On the surface, the water is clear, apart from a patch of thriving green algae on the edge and some water striders scurrying around energetically.
Words by René de Klerk
But little bugs lurking underneath the surface of the Orange River are also of interest to scientists as they reflect a lot about the water quality.
Macroinvertebrates are one of the indicators that can reveal a lot about the quality in river systems. This is why the Northern Cape’s Department of Environment and Nature Conservation visited the /Ai/Ais-Richtersveld Transfrontier Park, just one of their sites just before spring to conduct surveys on the water quality of the Orange River during low flow.
Peter Ramollo, an aquatic scientist at the department says that their work is about much more than simply taking water samples and looking at the quality of the water. “We are assessing the ecological condition of the river ecosystem, through bi-annual monitoring,” he says.
To determine the ecological condition, there are a number of indicators to look at. Apart from the macroinvertebrates, scientists can also look at fish species. A third aspect is vegetation, not only growing in the water, but also on river banks. “We also look at the geomorphology which includes the physical structure inside and next to the river,” says Ramollo. “Here we look at erosion, the size of stones and the floodplain.” This, and diatoms together with the chemical composition of the water collectively then contribute to the interpretation of the river’s ecological health.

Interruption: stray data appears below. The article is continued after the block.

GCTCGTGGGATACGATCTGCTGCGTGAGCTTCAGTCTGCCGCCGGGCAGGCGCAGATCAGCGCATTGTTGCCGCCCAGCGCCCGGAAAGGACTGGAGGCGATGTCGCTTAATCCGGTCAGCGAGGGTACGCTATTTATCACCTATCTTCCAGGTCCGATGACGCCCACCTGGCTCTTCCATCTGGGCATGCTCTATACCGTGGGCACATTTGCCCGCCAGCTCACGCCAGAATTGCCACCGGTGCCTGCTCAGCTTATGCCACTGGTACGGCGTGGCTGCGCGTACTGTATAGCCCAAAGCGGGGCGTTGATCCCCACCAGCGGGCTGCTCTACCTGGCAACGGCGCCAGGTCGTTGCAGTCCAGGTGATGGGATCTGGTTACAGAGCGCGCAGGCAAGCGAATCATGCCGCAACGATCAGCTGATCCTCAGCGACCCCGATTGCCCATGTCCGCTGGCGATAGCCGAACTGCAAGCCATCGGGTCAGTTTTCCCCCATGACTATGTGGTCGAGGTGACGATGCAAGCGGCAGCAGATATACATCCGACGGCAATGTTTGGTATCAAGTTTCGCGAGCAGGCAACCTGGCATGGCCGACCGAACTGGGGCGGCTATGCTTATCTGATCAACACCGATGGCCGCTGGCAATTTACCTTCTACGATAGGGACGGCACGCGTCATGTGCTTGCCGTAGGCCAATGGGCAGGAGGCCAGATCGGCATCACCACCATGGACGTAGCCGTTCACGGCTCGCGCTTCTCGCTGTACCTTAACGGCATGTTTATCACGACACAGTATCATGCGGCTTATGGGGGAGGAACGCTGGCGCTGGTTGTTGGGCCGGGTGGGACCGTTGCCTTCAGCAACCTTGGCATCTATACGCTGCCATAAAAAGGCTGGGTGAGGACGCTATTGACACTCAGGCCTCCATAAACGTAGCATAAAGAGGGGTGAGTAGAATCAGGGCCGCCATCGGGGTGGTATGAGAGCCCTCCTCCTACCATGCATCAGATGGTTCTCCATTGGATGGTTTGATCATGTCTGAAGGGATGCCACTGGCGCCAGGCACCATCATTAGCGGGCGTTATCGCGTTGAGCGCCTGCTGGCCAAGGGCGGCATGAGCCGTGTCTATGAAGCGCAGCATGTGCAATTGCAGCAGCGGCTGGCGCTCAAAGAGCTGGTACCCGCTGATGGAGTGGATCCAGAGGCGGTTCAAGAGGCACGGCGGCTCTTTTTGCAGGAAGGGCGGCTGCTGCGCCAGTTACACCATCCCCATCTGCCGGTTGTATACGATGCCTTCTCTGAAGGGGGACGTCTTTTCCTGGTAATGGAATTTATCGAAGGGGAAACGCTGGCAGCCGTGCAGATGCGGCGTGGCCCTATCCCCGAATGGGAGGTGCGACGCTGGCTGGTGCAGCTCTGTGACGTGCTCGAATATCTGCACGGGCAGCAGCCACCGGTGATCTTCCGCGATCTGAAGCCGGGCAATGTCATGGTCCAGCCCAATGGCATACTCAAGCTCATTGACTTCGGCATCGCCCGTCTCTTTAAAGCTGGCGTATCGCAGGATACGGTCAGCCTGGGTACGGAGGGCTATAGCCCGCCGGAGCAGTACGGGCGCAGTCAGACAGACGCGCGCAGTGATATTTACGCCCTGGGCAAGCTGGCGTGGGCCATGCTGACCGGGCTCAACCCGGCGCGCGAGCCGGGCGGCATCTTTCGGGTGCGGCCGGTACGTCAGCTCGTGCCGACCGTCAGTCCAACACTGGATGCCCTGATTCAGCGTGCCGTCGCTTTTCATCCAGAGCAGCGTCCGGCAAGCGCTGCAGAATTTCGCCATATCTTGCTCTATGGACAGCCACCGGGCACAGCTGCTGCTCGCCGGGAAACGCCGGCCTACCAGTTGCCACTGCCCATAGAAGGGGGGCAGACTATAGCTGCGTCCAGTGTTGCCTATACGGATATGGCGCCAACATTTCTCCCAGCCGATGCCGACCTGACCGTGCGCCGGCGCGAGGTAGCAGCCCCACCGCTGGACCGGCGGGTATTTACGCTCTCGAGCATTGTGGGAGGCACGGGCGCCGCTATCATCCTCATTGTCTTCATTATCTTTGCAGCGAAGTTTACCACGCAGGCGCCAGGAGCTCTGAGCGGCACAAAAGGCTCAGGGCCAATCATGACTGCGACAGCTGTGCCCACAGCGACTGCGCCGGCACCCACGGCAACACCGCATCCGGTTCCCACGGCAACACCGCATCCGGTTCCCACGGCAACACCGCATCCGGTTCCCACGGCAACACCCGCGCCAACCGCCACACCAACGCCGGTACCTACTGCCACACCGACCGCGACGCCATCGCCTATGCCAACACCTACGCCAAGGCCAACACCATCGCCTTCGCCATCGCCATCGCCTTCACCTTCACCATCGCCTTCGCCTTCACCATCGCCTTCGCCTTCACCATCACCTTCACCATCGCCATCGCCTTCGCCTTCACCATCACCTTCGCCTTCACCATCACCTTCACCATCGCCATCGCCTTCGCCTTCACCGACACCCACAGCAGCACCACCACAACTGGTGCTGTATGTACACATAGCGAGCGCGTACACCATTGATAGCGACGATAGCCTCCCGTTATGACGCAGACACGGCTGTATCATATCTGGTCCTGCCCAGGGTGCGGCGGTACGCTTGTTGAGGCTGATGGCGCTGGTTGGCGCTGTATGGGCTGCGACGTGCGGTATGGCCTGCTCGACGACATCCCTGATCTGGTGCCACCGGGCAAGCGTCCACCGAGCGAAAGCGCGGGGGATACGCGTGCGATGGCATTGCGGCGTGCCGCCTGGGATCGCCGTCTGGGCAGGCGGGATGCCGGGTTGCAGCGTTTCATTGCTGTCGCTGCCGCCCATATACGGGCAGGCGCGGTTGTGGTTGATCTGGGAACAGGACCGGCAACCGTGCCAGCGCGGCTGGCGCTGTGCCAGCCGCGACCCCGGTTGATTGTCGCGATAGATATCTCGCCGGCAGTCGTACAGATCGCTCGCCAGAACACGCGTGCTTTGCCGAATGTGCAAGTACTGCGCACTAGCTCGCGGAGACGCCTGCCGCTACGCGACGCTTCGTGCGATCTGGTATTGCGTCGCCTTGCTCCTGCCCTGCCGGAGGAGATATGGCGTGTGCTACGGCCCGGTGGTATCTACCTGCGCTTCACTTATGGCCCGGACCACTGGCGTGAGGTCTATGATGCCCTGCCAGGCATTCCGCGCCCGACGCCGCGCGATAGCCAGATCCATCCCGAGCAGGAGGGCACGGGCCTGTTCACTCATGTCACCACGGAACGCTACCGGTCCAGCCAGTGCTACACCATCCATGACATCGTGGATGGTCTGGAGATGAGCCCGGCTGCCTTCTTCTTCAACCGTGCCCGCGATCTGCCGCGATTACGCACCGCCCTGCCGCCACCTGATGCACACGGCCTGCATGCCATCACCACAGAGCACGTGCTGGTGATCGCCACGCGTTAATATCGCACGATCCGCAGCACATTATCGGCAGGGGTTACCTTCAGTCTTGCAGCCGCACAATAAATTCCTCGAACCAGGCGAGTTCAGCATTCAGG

To find the macroinvertebrates, researchers disturb the rocks in flowing water with their feet and capture what escapes in a net. This then gets emptied into white trays and analysed. “Nothing dies in the process as everything is placed back in the river,” assures Ramollo.
Many of the species recorded are extremely sensitive to pollution and their presence suggests clean water. Species such as earth worms and leeches can live in severely polluted water, and therefore receive low point scores. Mayfly species, which were plentiful on the day of surveying, receive higher scores if they are present as they can’t live in polluted water. Apart from these, other species found on the day included freshwater shrimp, freshwater sprites, bugs, beetles and even snails.
While the water quality might differ between the seasons, it is fairly clean. “Overall the sites in the park are in good state,” says Ramollo. Apart from two sites inside the park, there are also numerous other sites upstream from te park along the Orange River where surveys take place. The water at many of these sites being impacted by agricultural activities.
The former Department of Water Affairs and Forestry started the former River Health Programme. Today, the Department of Water and Sanitation continues with the project known as the National Ecostatus Monitoring Programme. The project has been running for 23 years because of the need for information about the ecological state of aquatic ecosystems. It is collaboration with the Department of Environmental Affairs, Water Research Council and the Council for Scientific and Industrial Research.